Teaching Responsibility: Chores For My 2 Yr Old & 4 Yr Old


I grew up in my family business; a marina with a hotel, RV park, bait shop, and short order grill. My parents opened it when I was 2 1/2 and owned and operated it for over 20 years. I grew up in a unique situation where I was with my parents almost 24/7 until I went to school. In the middle of my eighth grade year we began homeschooling, so I quite literally was home 24/7.

When I was 11 my mom had me go with her to the hotel and help clean rooms. She didn’t have me do too much, mainly fetching towels, taking out trash and dusting. They also started teaching me to take orders at the store and run the register, among other little tasks. At this time they opened a checking and savings account for me and began to pay me a salary to work at the store and the hotel. When I was 13 and homeschooled full time, they put me in charge of the hotel on the weekends. By the way, I wanted to be homeschooled. This wasn’t some child labor scheme my parents dreamed up one night! 

I was working at the store on Fridays while also doing my school work for the day, and then I worked between the hotel and the store on Saturday and Sunday. Sometimes if we couldn’t hire another worker, it was just me and 15 rooms to clean all by myself. It was a lot of responsibility for a teenager, and sometimes I loathed the very ground that the business was built upon, but I wouldn’t change a thing. I was tasked with responsibility and earning my own money at a very young age and these expectations and responsibilities really shaped who I became as an adult. My parents taught me to work hard and taught me to be fiscally responsible.

I realize these are very unique circumstances and that not everyone owns their own business and can have their kids work there with them, but it was invaluable for me. When I had my own children, I began to wonder how I could nurture them the way my parents had me, because with the career path my husband is on, I don’t know if we’ll have our own business when my kids are teenagers. I still want to instill a great work ethic in them and teach them to have responsibilities and I want to push them to do their best at whatever they do and to take pride in their work the way I did in mine when I began working.

I realized that I would have to be creative being at home and not working and I didn’t want to wait until they were older. It all started quite accidentally because one day I got frustrated by my tiny 3 year old dictator yelling at me asking for juice and expecting me to go to her and get her cup. I told her (Izzy) to bring her cup to me. Or as in the words of my parents: “Your legs ain’t broke. Bring me your cup!” It all comes full circle y’all. I laugh when I realize I’ve said something to my kids that my parents did to me.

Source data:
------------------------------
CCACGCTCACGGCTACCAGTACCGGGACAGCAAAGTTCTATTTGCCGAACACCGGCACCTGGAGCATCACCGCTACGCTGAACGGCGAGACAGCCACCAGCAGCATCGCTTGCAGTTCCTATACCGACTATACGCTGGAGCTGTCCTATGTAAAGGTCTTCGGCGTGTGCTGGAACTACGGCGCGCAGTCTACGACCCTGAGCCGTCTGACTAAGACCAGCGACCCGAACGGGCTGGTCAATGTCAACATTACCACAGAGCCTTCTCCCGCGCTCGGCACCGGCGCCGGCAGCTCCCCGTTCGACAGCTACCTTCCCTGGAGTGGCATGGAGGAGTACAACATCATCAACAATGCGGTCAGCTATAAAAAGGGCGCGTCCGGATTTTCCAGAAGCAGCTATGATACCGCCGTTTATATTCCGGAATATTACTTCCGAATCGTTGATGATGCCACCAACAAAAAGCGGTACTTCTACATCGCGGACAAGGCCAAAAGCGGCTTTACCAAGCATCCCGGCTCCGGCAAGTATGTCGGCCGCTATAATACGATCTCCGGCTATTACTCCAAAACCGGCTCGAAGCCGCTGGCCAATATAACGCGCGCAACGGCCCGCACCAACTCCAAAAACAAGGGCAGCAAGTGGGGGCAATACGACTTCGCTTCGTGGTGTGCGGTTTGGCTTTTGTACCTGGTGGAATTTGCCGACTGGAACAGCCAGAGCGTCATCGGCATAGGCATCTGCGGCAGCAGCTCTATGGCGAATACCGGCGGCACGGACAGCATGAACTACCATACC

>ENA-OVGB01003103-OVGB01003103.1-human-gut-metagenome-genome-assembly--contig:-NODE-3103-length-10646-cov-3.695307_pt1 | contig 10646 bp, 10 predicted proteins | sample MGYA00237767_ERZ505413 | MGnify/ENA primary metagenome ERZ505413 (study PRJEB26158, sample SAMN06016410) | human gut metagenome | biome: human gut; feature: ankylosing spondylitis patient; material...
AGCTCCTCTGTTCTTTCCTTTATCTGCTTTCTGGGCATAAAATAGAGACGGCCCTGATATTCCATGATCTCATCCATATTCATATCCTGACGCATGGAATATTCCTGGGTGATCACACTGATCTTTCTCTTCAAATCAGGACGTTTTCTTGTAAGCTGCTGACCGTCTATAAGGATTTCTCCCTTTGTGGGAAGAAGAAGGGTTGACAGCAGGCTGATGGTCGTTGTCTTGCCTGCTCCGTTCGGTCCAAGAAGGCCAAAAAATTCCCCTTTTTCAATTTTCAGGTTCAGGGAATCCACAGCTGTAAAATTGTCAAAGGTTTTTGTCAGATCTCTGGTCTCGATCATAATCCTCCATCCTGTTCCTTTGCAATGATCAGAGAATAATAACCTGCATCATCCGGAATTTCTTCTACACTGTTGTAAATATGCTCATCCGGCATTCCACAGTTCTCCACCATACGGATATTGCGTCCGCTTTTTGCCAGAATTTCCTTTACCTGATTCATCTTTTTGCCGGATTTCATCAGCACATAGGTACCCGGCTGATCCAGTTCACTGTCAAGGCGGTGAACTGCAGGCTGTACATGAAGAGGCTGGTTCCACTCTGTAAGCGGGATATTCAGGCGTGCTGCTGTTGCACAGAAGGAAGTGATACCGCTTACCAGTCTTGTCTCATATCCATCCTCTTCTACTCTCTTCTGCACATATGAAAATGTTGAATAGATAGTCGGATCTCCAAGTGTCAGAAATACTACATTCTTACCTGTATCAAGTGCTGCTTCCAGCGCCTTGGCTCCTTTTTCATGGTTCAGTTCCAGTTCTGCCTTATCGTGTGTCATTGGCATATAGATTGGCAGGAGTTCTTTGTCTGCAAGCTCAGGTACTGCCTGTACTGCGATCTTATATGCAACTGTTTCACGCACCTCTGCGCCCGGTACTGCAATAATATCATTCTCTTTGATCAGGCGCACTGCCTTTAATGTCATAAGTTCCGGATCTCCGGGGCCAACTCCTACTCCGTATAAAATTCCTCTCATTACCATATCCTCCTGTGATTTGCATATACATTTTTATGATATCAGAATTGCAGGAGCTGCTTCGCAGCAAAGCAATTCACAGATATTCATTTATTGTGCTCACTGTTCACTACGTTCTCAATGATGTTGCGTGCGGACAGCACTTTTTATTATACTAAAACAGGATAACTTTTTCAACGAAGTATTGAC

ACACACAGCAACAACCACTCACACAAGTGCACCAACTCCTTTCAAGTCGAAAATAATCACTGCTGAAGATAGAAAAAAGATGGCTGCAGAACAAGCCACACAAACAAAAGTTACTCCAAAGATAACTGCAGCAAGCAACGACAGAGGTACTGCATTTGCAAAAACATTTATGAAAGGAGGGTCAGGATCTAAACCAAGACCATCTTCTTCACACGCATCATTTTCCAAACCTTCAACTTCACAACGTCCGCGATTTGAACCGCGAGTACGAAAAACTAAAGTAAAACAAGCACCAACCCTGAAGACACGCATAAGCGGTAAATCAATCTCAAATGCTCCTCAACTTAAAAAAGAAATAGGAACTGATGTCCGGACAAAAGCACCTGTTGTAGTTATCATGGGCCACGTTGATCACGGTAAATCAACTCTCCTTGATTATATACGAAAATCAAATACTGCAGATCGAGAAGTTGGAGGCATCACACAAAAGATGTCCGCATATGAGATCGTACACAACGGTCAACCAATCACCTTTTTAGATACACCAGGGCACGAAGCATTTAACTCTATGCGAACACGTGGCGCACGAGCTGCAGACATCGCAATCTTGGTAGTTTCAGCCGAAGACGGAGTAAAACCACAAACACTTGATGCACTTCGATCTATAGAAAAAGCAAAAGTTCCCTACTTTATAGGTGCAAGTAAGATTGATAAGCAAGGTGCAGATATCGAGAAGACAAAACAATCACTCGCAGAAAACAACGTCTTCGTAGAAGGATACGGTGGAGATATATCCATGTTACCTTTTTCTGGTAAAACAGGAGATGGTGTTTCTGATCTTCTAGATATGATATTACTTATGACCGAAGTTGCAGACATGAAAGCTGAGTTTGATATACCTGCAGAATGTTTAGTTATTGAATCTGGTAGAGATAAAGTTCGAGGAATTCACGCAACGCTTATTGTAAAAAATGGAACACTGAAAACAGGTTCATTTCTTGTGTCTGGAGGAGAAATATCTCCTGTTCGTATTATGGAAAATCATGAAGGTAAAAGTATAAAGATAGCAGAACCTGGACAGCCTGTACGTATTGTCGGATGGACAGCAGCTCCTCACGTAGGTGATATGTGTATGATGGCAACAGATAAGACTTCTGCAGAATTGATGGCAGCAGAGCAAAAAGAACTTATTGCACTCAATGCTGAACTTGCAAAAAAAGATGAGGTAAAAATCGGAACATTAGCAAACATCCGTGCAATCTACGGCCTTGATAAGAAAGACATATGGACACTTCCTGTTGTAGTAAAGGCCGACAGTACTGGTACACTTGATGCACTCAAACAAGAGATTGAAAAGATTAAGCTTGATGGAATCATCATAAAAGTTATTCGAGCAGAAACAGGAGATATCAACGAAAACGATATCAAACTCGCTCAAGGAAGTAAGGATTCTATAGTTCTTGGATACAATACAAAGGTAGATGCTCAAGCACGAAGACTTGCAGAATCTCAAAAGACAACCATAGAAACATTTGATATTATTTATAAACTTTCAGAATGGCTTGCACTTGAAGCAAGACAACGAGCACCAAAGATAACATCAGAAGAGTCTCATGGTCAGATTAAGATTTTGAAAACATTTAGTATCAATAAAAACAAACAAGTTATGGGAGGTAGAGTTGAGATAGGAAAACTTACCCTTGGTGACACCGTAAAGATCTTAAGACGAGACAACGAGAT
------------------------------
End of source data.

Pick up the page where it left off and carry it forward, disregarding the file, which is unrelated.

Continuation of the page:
I started having Izzy bring me her cup, and then I began having her put her dishes in the sink after she was done eating. Next, I got tired of picking up their gummy wrappers all over the place, so I began to have Izzy throw away her garbage when she was done with it. Of course the toy room becomes disastrously dirty in a hot minute, so when it became so unbearably bad that I couldn’t stand to look at it, I had Izzy and Lailah start helping me put things up. Lailah turned 2 in April, but she understands a lot more than I realized at first. I had her helping me put toys back into bins one at a time, which she still thinks is a fun game. I have to work on her not tipping everything immediately back out so we can “clean” again.

Pretty much new chores are born from my frustrations over housework and dictatorial demands of tiny toddlers. Here are some of the things I have Izzy (4 years) do:

  • Clean up toys
  • Put dirty dishes in the sink
  • Flush the toilet (yes, she has to be reminded constantly)
  • Make her bed
  • Put books back on the bookshelf
  • Throw trash away
  • Take off her pull up in the morning and put on a pair of panties
  • Put dirty clothes in the hamper


Here are some of the things I have Lailah (2 years) help with:

  • Throw trash away
  • Put books back on the bookshelf
  • Clean up toys
  • Put dirty clothes in the hamper


It’s not a whole lot, but it really does help with my everyday housework. Lailah still has to be guided and reminded to do a lot of these, but that’s pretty expected since she is 2.


Izzy has become very good at remembering to do most of these things on her own without my having to remind her constantly. These aren’t things that I get mad at them or frustrated if they forget. They are young children and their first order of business is to play and have fun. I get that. At the same time though I want to start creating expectations of them and I always praise them lavishly when they help Mommy out by doing any of the things I listed above. This is my way of creating responsibility in my youngsters and I will keep finding new ways to do so as they grow older.

I hope you found this helpful! Have a wonderful day!

 

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